Get Your Affairs in Order

Photo of a To-Do list, to get your affairs in order


The Record Exchange


(SAVVY SENIOR) Organizing your important papers and getting your personal and financial affairs in order is a smart idea and wonderful gift to your loved ones. Here are some tips to get you started. 

Get Organized

The first step in getting your affairs in order is to gather up all your important personal, financial, and legal information, so you can arrange it in a format that will benefit you now and your loved ones later. 

Then you’ll need to sit down and create various lists of important information and instructions of how you want certain things handled when you die or if you become incapacitated. Here’s a checklist of areas you need to focus on.

Personal Information

Contacts: Make a master list of names and phone numbers of close friends, doctors, and professional advisers such as your lawyer, accountant, broker, and insurance agent. 

Medical information: Include a list of medications you take, along with any allergies and illnesses. 

Personal documents: Include such items as your birth certificate, Social Security card, marriage license, military discharge papers, etc. 

Secured places: List all the places you keep under lock and key, such as safe deposit boxes, safe combinations, security alarms, etc. 

Digital assets: Make a list of all your digital assets, including everything from social media accounts to online banking accounts to home utilities that you manage online. It should include usernames and passwords. Use Rutgers Digital Assets Inventory Worksheet as a guide.   

Pets: If you have a pet, give instructions for the care of the animal.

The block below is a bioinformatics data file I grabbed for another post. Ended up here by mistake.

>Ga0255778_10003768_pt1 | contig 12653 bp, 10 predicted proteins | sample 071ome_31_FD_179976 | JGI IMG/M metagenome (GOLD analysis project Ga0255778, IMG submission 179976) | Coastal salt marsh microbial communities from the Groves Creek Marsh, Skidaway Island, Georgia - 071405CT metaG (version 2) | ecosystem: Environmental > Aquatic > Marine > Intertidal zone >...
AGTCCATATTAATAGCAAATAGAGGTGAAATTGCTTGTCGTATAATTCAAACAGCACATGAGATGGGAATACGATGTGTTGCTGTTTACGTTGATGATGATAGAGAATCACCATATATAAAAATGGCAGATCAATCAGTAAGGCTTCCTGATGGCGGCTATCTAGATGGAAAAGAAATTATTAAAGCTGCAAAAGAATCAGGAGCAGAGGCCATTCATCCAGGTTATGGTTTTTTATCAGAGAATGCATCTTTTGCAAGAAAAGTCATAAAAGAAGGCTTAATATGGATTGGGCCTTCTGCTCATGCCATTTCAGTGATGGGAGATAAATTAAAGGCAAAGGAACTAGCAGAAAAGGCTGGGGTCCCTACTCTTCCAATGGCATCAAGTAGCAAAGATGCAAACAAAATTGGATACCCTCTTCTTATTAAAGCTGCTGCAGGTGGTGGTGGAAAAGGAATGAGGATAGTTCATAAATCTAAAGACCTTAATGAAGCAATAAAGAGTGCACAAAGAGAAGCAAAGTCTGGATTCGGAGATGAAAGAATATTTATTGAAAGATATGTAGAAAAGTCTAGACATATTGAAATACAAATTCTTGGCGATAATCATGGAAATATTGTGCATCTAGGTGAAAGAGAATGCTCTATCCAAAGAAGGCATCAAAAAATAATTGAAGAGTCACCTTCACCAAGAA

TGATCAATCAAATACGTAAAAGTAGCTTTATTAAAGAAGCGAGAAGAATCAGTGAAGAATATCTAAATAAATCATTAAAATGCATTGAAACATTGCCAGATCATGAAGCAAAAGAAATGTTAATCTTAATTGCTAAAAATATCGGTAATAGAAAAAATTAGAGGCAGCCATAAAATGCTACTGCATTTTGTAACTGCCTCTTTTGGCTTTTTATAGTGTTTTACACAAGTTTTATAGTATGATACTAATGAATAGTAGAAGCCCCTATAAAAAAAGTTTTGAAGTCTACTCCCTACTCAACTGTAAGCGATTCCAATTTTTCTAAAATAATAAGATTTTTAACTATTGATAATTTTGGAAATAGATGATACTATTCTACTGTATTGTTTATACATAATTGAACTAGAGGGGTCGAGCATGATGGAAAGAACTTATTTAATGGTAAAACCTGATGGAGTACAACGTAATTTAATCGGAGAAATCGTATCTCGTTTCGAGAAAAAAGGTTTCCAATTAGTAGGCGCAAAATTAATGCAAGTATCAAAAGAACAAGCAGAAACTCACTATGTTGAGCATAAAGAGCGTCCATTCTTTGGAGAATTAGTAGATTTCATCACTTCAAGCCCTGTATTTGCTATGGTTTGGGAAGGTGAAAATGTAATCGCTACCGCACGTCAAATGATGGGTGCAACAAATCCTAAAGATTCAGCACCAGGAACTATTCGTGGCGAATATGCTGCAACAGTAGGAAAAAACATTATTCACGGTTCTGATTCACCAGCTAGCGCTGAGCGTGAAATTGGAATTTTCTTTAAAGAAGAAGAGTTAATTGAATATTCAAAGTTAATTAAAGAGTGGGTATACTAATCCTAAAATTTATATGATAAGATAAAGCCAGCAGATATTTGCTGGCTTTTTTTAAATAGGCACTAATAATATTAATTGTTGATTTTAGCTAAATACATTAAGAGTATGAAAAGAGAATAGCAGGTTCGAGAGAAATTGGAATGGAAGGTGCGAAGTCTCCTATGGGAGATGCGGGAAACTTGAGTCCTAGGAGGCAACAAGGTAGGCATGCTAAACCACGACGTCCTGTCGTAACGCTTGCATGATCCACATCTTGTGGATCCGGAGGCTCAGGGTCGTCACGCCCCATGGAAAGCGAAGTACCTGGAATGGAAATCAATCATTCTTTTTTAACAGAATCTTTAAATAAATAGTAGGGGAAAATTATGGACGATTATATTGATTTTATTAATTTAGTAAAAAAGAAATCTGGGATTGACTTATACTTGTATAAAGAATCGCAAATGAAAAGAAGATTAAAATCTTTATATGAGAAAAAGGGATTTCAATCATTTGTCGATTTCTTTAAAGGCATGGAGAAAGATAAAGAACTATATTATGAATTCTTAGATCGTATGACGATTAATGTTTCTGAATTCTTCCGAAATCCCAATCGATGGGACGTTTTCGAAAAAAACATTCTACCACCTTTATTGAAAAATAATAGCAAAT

End of life: Indicate your wishes for organ and tissue donations, and write out your funeral instructions. If you’ve made pre-arrangements with a funeral home, include a copy of the agreement, their contact information, and whether you’ve prepaid or not.  

Legal Documents

Will, trust, and estate plan: Include the original copy of your will and other estate planning documents you’ve made. 

Financial power of attorney: This document names someone you trust to handle money matters if you’re incapacitated. 

Advance health care directives: This includes a living will and medical power of attorney, which spell out your wishes regarding your end-of-life medical treatment when you can no longer make decisions for yourself. 

Financial Records

Financial accounts: Make a list of all your bank accounts, brokerage, and mutual fund accounts, and any other financial assets you have. 

Debts and liabilities: Make a list of any loans, leases, or debts you have—mortgages owed, car loans, student loans, medical bills, credit card debts. Also, make a list of all credit and charge cards, including the card numbers and contact information.  

Company benefits: List any retirement plans, pensions or health benefits from your current or former employers, including the contact information of the benefits administrator.   

Insurance: List the insurance policies you have (life, long-term care, home, auto, Medicare, Medigap, prescription drug, etc.), including the policy numbers, agents, and phone numbers.  

Property: List real estate, vehicles, and other properties you own, rent, or lease, and include documents such as deeds, titles, and loan or lease agreements. 

Taxes: Include the location of your tax records and your tax preparer’s contact information.  

Designated Filing Areas

Keep all your organized information and files together in one convenient location, ideally in a fireproof filing cabinet or safe in your home. Also be sure to review and update it every year, and don’t forget to tell your kids where they can find it. 

If you need help, get a copy of Get It Together: Organize Your Records So Your Family Won’t Have To for a downloadable or print version. ISI

Send your senior questions to: Savvy Senior, P.O. Box 5443, Norman, OK 73070, or visit Jim Miller is a contributor to the NBC Today show and author of the book, The Savvy Senior.

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